Wolf's Rain

This is the way the world ends
This is the way the world ends
This is the way the world ends
Not with a bang but a whimper.

--T.S. Eliot, "The Hollow Men"

Wolf's Rain is a Russian fairy tale told through Japanese lenses. A dark, foreboding story of wolves, men, and demi-gods, it is a striking work that is lovely to look at and easy to respect. The problem with Wolf's Rain is that despite being commendable, it's not a show that's easy to love. It may be awe-inspiring, but its storytelling form and narratively weak conclusion make it a program easier to admire than to adore, despite the amazing talents on display.

Wolf's Rain begins as four wolves meet. Each has his own take on the world. Toboe's a young pup, as wet behind the ears as one could expect and still awed by the world around him. In comparison, Tsume is a hardened pack leader who cares only for himself, grizzled by a hard life. Hige is a cheerful fellow who thinks about food and girls. Then there's Kiba, the enigma. He's driven by an unrelenting desire to open Paradise. He's not certain where it is, but he knows he must find it. Strangely enough, the other three all feel the same urge, and despite their differences, they band together to find the gateway to a world that offers hope against the dying land they now inhabit.

But this is not a world of hounds...for wolves are supposedly extinct. Over the centuries, wolves have learned to mask themselves as humans, traveling undetected in our midst. As the foursome search for Paradise, they encounter some who would kill them out of their hatred for wolves. Others want to use them for their special powers. For as it turns out, the rulers of this world are well aware of the prophecies of the Book of the Moon, which tells of the wolves as the key to unlock Eden. The nobleman Darsha, a cruel man haunted by death, will stop at nothing to enter Paradise himself, even if it means destroying the world around him to do so...and the four wolves who just want to reach a new home.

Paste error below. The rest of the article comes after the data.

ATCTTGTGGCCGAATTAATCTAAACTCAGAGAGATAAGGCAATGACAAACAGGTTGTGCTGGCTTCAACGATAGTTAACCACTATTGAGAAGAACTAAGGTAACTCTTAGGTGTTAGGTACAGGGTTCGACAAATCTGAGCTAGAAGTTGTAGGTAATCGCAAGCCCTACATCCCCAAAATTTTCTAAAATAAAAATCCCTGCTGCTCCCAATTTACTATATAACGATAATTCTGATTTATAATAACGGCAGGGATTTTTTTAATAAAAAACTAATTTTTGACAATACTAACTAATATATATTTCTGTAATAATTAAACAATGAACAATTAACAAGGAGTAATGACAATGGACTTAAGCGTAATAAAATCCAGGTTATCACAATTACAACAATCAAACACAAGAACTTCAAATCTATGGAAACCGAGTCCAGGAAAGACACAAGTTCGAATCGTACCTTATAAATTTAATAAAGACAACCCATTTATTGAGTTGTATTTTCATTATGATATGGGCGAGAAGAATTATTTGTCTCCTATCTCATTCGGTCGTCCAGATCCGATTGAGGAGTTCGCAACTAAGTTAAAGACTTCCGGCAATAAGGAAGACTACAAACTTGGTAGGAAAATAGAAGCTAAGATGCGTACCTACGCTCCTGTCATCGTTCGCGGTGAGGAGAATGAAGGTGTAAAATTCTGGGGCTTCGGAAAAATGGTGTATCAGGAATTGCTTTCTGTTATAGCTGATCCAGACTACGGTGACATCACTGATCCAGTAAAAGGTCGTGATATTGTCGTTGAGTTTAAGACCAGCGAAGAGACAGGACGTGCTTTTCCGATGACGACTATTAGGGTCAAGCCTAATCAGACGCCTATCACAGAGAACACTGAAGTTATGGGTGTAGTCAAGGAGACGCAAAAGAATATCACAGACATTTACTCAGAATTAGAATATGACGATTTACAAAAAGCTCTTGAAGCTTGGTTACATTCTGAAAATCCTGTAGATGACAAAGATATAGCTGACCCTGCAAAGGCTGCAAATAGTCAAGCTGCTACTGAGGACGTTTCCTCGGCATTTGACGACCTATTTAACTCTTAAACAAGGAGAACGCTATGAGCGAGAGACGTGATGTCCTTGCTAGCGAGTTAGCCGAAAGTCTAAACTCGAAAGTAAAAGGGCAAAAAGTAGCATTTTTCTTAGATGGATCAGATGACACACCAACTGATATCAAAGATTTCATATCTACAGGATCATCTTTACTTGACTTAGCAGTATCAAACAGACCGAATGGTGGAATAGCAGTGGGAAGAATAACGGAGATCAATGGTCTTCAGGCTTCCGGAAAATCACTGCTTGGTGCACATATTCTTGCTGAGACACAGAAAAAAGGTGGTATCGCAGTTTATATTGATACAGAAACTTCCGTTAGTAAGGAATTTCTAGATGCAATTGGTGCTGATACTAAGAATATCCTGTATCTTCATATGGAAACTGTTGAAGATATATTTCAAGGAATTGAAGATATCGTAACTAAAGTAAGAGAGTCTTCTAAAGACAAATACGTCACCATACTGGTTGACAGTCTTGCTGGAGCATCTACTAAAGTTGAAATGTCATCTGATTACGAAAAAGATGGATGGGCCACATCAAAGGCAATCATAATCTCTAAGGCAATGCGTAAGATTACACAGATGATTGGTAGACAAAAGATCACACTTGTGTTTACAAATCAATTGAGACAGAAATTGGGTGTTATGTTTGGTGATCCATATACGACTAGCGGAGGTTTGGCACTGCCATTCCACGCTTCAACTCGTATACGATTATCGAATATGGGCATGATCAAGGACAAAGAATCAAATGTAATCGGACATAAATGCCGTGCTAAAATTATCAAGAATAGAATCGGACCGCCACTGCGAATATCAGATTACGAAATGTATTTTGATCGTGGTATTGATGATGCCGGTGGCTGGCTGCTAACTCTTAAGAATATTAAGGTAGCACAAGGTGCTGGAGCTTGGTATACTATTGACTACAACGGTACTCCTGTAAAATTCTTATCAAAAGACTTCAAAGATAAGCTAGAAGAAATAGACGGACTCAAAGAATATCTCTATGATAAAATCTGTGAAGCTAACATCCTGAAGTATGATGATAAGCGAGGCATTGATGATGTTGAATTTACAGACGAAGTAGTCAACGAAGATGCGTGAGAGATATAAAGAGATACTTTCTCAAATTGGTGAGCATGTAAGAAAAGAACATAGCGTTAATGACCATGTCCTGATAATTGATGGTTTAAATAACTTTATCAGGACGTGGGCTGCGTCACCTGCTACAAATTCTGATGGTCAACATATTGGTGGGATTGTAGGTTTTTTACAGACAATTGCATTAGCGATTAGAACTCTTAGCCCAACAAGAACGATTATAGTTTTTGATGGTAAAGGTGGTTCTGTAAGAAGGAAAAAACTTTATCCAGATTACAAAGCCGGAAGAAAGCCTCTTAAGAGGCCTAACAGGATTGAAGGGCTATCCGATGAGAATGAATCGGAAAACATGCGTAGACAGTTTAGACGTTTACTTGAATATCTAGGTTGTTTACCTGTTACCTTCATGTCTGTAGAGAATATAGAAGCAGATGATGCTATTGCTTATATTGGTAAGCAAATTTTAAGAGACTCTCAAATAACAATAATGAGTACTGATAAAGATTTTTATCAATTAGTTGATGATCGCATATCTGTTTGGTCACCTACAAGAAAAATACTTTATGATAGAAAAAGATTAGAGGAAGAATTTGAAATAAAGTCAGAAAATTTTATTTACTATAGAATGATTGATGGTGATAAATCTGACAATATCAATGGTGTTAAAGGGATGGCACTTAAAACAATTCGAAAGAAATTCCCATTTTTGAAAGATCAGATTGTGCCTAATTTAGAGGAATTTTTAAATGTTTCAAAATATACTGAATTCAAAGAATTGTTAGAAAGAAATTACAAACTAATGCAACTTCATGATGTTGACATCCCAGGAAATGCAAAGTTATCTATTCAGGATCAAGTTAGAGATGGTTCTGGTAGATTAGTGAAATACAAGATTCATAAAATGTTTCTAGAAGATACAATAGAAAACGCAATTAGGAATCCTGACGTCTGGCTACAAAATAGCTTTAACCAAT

Wolf's Rain is certainly a very strong title in terms of its crafting. The first episode starts with a train raid that deserves the big screen, it looks so incredible. Although the rest of the show doesn't look nearly so awesome, it is still a big-budget television show with consistently good artwork. With visuals by BONES, the group who worked on the Cowboy Bebop and Escaflowne films, and music by the ever-popular Yoko Kanno, it really is an audio-visual feast. I can even say that the dub, which I watched on Adult Swim, is excellent. If nothing else, animation lovers should rent the first DVD just to see what's on display.

There's plenty else to like here, too. The interaction between the wolves is surprisingly engaging. They work as good foils to one another, and the show tends to be best when it focuses on them. Meanwhile, the plot is full of unexpected twists, and the human bit characters they involve are fully realized. It has all the elements of a classic.

Unfortunately, perhaps the biggest problem with Wolf's Rain is that it is too self-conscious. I almost felt like the animators wanted me to appreciate it as a huge, sprawling anime. And though I can appreciate the desire to create an epic, Wolf's Rain just isn't quite there. I constantly wavered when watching the show trying to decide how much I really enjoyed it, which is odd. Usually, something so well made just gets me going. Wolf's Rain has all the parts, but it doesn't completely connect.

There are two central issues involved with that disconnection. The first is the concept I mentioned at the beginning of the Russian fairy tale. Though the show does not make this explicit, the Cyrillic writing throughout makes you realize that the show takes place in that part of the world. It also follows through with the darker side of Grimm, with always cloudy skies and grim outlooks. It is a unique and intriguing idea for anime, but it also makes for a bleak sort of show.

The second issue is that from the very beginning, the writers created a dilemma that cannot be solved. How do you create Paradise? What does Eden look like? When you look at sacred literature like the Bible, we are told just enough to know that Heaven is a place you would want to be, but not enough that we as human beings can define it in our own terms. But any visual representation of Paradise is going to fall short. Thus, no matter how the show ends, it will be a letdown. Much has been made of the ending, which is disappointing, frankly. But the way the show is written, there is no way to end it in a satisfying manner. It's the show's Achilles' heel, so to speak.

Wolf's Rain is an impressive, almost brilliant show that is just out of the first tier of shows I can recommend. I wish I liked it more, even if it meant admiring it less than I do. But just like Paradise, this show's reach just exceeds its grasp. It's good anime, just not great.

Wolf's Rain -- violence, profanity -- B+